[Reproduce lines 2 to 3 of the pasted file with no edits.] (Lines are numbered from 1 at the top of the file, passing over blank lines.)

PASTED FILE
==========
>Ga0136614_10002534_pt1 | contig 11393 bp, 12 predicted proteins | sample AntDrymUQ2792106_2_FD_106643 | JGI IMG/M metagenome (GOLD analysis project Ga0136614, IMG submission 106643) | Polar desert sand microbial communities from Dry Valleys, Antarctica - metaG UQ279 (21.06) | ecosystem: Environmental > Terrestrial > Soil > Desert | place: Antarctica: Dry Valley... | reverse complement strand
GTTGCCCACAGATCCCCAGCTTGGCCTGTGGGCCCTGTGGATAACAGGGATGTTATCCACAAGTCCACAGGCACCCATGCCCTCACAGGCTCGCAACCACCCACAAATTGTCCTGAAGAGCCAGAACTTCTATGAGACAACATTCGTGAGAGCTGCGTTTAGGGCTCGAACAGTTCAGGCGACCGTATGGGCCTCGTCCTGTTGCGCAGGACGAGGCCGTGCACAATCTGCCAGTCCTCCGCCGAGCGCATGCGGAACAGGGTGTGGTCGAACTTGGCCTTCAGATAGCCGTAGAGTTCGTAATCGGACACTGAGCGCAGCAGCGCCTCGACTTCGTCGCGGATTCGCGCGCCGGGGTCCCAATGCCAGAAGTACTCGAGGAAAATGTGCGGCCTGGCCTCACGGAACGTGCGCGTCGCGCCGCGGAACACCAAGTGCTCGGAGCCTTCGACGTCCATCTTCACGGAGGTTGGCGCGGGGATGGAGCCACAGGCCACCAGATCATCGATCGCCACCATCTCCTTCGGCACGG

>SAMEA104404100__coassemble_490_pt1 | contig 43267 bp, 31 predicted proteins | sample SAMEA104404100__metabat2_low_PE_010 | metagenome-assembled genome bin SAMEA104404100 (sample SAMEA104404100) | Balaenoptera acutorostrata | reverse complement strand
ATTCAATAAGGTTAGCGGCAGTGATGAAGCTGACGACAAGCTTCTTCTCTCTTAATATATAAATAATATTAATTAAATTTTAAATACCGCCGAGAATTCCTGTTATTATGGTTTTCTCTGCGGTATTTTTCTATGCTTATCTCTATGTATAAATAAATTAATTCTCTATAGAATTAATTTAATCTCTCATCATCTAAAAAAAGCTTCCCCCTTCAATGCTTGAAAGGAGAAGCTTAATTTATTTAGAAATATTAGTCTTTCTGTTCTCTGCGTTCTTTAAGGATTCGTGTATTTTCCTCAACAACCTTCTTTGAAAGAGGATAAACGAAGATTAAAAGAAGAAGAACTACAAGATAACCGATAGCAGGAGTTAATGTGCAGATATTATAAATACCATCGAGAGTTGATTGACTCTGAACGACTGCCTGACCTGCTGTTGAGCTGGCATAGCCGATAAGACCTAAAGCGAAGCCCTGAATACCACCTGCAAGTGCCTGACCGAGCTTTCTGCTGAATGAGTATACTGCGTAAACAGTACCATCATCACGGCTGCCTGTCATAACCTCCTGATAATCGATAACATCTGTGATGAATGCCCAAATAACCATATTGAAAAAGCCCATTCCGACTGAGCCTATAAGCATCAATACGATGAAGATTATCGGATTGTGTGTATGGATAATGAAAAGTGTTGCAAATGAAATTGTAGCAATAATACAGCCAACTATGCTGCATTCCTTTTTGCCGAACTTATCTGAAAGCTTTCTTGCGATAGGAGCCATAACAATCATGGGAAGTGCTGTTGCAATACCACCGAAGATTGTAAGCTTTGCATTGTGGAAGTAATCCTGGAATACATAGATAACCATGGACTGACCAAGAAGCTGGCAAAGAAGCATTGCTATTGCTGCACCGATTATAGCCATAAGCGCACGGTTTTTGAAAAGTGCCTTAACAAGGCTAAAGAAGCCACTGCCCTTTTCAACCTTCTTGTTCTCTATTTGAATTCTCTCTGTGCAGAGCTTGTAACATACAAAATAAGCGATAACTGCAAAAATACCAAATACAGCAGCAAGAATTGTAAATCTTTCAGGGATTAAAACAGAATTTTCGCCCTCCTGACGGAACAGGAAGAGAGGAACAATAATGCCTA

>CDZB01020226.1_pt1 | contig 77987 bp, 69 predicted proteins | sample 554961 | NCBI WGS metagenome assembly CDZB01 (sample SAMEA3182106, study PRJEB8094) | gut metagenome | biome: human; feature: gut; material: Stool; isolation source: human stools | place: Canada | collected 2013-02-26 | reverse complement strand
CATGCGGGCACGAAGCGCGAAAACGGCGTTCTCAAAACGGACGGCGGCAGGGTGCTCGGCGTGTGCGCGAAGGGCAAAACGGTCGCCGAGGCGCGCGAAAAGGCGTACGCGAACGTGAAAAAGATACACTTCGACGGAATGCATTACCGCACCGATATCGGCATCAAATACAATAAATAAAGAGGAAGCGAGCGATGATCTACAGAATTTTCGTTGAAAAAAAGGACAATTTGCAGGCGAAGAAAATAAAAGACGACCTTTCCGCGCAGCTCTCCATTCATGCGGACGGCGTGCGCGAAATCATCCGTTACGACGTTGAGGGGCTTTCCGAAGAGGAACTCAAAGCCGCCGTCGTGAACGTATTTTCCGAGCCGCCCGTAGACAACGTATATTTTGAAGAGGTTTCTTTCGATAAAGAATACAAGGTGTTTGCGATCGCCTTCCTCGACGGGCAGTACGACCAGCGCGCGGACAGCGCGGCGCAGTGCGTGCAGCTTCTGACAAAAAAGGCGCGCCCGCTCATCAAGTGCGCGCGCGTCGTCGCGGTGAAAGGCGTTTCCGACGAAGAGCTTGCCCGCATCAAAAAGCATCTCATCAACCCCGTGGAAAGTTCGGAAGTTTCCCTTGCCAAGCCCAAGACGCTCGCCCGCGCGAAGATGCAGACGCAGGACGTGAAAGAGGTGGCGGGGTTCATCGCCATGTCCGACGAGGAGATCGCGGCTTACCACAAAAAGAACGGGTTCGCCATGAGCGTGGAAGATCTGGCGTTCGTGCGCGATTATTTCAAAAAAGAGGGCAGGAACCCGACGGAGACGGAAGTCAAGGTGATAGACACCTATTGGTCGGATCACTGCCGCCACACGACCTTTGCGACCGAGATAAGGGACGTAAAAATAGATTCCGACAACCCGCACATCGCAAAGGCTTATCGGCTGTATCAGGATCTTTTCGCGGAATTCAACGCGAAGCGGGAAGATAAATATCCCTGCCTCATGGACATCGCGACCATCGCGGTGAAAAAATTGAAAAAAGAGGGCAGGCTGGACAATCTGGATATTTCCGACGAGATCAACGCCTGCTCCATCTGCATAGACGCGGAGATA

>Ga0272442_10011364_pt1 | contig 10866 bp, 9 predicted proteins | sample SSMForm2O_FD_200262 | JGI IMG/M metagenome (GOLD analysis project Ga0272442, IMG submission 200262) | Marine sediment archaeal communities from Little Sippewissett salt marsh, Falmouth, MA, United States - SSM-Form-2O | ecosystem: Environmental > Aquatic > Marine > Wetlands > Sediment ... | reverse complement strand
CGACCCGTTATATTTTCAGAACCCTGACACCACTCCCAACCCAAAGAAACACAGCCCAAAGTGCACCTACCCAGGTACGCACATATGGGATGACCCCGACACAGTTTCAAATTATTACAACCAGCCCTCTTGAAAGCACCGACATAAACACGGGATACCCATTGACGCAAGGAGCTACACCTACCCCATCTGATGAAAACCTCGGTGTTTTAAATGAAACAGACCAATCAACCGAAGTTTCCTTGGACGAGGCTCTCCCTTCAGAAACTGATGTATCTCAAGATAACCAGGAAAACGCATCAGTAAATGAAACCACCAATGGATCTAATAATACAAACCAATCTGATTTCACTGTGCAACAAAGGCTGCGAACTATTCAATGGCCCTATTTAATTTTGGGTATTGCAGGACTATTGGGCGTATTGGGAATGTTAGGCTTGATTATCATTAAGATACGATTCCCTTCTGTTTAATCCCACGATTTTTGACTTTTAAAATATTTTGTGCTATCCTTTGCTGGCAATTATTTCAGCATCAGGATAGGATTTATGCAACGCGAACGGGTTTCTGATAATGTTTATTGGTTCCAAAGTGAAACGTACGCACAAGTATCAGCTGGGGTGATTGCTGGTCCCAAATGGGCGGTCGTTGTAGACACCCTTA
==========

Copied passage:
GTTGCCCACAGATCCCCAGCTTGGCCTGTGGGCCCTGTGGATAACAGGGATGTTATCCACAAGTCCACAGGCACCCATGCCCTCACAGGCTCGCAACCACCCACAAATTGTCCTGAAGAGCCAGAACTTCTATGAGACAACATTCGTGAGAGCTGCGTTTAGGGCTCGAACAGTTCAGGCGACCGTATGGGCCTCGTCCTGTTGCGCAGGACGAGGCCGTGCACAATCTGCCAGTCCTCCGCCGAGCGCATGCGGAACAGGGTGTGGTCGAACTTGGCCTTCAGATAGCCGTAGAGTTCGTAATCGGACACTGAGCGCAGCAGCGCCTCGACTTCGTCGCGGATTCGCGCGCCGGGGTCCCAATGCCAGAAGTACTCGAGGAAAATGTGCGGCCTGGCCTCACGGAACGTGCGCGTCGCGCCGCGGAACACCAAGTGCTCGGAGCCTTCGACGTCCATCTTCACGGAGGTTGGCGCGGGGATGGAGCCACAGGCCACCAGATCATCGATCGCCACCATCTCCTTCGGCACGG

>SAMEA104404100__coassemble_490_pt1 | contig 43267 bp, 31 predicted proteins | sample SAMEA104404100__metabat2_low_PE_010 | metagenome-assembled genome bin SAMEA104404100 (sample SAMEA104404100) | Balaenoptera acutorostrata | reverse complement strand